The 90° phase shifting region may include sub-wavelength structures, as shown in FIG. 3, to produce an effective phase shift of 90° with features created using an etch depth typically used in the primary (patterned) area of the mask to produce a 180° phase shift. This may enable the sub-wavelength structures for the effective 90° phase shift to be produced in the same etching step used to produce the primary (180°) alternating phase shift mask features (i.e., steps). FIGS. 4A–4D show exemplary patterns in the 90° phase shifting region. FIG. 5 is a cross-sectional view of the phase shifting region taken along the line X—X in FIGS. 4A–4D. The features in the 90° effective phase shifting region may have a depth corresponding to a 180° phase shift, e.g., d=λ/2(n−1), where d is the etch depth, λ is the wavelength of the incident light, and n is the refractive index of the glass. The sub-wavelength features 400 may be significantly smaller than the wavelength of the light used for the lithographic exposure of the mask. The width of the features (x2) and the spaces between features (x1) may be less than about half of the wavelength of the incident light, i.e., x1˜x2<˜λ/2.

The principle behind the effective phase shifting effect is that deep sub-wavelength features may not be effectively sampled by the incident electromagnetic wave, and as a result, their electromagnetic properties are effectively their spatially averaged properties. This may be represented by the expression

ϕ ϕ etch * area etched area phaseshiftedregion
where φ is the approximate effective phase shift, φetch is the typical phase shift for the etch depth, and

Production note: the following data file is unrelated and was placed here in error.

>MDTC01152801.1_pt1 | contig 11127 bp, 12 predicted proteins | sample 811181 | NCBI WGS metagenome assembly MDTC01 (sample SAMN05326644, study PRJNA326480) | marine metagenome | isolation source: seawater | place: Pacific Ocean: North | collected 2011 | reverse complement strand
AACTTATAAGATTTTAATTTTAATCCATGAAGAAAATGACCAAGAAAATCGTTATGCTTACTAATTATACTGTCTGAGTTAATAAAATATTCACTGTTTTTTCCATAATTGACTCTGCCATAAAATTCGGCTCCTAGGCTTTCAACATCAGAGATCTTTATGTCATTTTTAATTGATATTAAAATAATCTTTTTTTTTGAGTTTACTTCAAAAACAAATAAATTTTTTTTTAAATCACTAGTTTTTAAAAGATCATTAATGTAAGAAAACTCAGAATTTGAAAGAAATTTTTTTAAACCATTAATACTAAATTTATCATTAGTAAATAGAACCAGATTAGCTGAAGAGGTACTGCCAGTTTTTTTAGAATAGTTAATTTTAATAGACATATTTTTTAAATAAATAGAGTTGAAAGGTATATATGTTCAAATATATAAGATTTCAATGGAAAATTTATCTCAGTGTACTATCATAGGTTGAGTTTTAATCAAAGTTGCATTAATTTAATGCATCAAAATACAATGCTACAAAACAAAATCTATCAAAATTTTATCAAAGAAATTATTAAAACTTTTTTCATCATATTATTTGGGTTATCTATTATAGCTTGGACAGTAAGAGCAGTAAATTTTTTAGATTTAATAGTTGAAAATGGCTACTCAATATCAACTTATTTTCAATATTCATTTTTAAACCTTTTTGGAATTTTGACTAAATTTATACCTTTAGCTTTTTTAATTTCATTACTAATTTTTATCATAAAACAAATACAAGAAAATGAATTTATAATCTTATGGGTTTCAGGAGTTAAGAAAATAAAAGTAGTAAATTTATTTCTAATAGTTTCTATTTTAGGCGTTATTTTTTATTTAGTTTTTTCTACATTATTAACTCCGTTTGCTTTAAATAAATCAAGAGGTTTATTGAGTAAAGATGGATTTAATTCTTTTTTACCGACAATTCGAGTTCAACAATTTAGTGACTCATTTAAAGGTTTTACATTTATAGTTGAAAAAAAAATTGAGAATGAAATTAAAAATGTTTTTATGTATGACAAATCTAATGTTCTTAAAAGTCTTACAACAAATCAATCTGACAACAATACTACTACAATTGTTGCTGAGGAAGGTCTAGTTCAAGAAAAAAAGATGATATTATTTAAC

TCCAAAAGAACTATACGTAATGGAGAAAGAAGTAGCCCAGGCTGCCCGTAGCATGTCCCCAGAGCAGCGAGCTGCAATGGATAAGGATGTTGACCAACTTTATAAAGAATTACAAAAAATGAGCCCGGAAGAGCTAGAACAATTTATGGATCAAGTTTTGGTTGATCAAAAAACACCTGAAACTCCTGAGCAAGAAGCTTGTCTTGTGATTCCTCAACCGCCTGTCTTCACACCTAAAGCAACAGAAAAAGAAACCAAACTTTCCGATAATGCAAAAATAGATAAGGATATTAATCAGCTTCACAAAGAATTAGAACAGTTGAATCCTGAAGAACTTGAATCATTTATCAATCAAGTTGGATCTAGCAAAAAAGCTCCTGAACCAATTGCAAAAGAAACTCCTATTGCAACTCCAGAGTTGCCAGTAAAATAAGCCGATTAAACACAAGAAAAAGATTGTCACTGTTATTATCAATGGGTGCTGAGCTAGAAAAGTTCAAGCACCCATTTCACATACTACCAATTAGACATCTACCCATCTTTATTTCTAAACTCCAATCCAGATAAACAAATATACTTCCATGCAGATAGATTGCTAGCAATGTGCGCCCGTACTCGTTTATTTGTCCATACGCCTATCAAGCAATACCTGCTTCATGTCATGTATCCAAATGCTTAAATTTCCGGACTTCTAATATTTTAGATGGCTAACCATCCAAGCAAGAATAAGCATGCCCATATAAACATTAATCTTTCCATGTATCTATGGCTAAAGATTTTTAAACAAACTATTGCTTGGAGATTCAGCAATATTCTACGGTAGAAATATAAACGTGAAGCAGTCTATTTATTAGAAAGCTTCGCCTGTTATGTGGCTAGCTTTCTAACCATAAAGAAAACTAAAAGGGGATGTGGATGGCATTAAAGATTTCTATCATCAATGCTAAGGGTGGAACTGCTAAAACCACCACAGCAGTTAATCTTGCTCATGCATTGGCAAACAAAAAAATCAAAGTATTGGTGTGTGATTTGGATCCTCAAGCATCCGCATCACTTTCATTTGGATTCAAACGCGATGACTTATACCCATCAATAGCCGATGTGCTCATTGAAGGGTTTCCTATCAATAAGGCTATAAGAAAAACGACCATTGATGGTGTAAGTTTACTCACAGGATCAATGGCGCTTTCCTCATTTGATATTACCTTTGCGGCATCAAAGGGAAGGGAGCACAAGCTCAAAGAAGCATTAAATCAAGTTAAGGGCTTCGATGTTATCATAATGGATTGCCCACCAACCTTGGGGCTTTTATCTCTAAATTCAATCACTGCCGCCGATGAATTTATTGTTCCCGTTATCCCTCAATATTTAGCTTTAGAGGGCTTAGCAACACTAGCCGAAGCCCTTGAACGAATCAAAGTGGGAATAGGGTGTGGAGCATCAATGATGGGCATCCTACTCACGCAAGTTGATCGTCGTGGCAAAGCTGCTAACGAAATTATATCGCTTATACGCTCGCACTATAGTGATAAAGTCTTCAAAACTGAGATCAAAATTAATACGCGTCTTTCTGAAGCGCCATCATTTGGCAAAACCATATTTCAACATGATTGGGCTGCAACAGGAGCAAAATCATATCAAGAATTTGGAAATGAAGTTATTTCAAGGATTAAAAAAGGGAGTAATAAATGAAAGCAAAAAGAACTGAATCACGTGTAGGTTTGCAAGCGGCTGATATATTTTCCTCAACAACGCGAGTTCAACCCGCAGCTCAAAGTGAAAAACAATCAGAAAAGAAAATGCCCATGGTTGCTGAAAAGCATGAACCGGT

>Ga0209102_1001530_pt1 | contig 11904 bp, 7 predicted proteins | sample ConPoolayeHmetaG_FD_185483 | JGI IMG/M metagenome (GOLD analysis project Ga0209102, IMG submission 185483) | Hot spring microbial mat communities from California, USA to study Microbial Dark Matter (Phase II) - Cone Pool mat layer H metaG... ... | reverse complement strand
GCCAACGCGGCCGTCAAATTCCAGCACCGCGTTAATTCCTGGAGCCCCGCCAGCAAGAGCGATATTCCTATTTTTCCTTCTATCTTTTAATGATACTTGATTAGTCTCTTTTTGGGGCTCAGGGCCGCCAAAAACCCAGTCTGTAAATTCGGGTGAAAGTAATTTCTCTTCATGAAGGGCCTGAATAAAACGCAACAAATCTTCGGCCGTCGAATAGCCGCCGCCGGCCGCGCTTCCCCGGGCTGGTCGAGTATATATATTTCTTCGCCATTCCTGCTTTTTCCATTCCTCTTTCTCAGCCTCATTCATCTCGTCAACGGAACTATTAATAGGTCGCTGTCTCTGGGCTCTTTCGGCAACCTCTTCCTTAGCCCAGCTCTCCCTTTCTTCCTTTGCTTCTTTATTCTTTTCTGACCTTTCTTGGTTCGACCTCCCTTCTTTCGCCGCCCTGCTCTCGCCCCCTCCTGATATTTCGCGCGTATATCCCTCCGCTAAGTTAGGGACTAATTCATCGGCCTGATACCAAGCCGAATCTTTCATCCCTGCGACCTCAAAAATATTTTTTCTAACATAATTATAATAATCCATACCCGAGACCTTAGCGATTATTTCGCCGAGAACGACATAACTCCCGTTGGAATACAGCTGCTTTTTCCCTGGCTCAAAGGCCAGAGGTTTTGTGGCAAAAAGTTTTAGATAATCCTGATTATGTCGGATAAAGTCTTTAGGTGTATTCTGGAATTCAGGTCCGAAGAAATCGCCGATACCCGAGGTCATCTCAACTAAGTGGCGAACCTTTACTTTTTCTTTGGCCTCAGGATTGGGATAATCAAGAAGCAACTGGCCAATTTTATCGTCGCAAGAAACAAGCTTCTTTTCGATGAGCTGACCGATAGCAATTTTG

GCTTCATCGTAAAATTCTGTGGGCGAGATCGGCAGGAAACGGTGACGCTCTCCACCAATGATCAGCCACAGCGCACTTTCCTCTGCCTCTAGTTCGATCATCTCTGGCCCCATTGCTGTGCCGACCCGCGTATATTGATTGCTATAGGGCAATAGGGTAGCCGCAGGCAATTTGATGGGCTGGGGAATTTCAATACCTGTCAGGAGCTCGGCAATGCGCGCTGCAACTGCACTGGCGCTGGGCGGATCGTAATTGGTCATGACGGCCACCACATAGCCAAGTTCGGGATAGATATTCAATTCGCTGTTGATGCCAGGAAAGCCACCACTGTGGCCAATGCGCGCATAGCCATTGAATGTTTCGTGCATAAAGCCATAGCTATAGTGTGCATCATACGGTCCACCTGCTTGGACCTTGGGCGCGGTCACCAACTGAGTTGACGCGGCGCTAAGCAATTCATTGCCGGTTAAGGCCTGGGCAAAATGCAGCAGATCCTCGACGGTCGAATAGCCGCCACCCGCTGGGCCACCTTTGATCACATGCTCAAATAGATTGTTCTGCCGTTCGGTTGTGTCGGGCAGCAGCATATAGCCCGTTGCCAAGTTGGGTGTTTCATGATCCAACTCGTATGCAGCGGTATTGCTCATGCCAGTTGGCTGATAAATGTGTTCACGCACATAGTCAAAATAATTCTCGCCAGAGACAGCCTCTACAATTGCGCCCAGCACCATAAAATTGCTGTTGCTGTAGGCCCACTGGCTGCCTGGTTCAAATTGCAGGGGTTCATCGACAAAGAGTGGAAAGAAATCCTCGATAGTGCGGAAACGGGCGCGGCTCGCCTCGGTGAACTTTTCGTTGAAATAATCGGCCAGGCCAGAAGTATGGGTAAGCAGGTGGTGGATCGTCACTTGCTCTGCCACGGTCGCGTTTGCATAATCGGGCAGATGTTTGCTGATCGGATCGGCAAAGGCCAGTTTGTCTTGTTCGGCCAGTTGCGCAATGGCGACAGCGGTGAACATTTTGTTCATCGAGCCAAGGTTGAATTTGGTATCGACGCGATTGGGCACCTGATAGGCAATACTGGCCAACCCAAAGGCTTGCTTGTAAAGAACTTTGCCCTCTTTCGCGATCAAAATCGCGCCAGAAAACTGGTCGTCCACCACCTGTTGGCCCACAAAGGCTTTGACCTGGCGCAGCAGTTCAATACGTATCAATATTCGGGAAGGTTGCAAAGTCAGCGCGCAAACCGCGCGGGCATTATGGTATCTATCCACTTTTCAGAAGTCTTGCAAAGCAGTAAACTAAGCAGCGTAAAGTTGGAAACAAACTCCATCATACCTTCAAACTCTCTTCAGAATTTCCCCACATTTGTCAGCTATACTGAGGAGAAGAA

area etched area phaseshiftedregion
is the ratio of the area of the etched regions in the phase shifting region to the entire area of the phase shifting region (also referred to here as the “duty cycle”). For instance, a sub-wavelength glass grating with a step height that corresponds to a 180° phase shift and a 50% duty cycle, effectively responds to the electromagnetic wave as a region with a 90° phase shift. In general, the exact phase shift produced in a region with sub-wavelength structures must be measured experimentally or calculated by numerically solving Maxwell's equations for the case of light propagating through the mask. FIG. 6A shows the transmission of a glass grating (FIG. 4A or B) and of a glass checkerboard (FIG. 4D), each etched to a depth that corresponds to a phase shift of 180°, vs. the feature size at the mask. FIG. 6B shows the calculated effective phase shift produced by a glass grating and a glass checkerboard etched to a depth that corresponds to phase shift of 180° vs. the feature size at the mask. In the case of the grating in FIG. 6B, the approximate formula for the effective phase in the sub-wavelength feature regime is relatively accurate. However, in the case of the checkerboard in FIG. 6B, the approximate formula is not very accurate and the effective phase must be determined by either a simulation or an experiment.

The duty cycle of the grating may determine the effective phase shift and may be adjusted if a different phase shift is desired. For example, a focus monitor may provide good results with an effective phase shift of 60° to 120° (ħm×180°), where m is an integer. The critical property of the sub-wavelength features is lateral size and average height corresponding to the effective phase shift. The lateral shape and configuration of the structures may not be important as long as their average height is approximately constant over a wavelength. The lateral size of the structures, including both the etched areas and the remaining unetched features, may need to be smaller than about λ/2 , where λ is the wavelength of the incident light. The performance of the phase shifting region may be significantly improved if the structures have lateral dimensions of roughly λ/3 or smaller. For 193-nm wafer exposures, the phase shift focus monitor features may need to be in the sub-100 nm regime.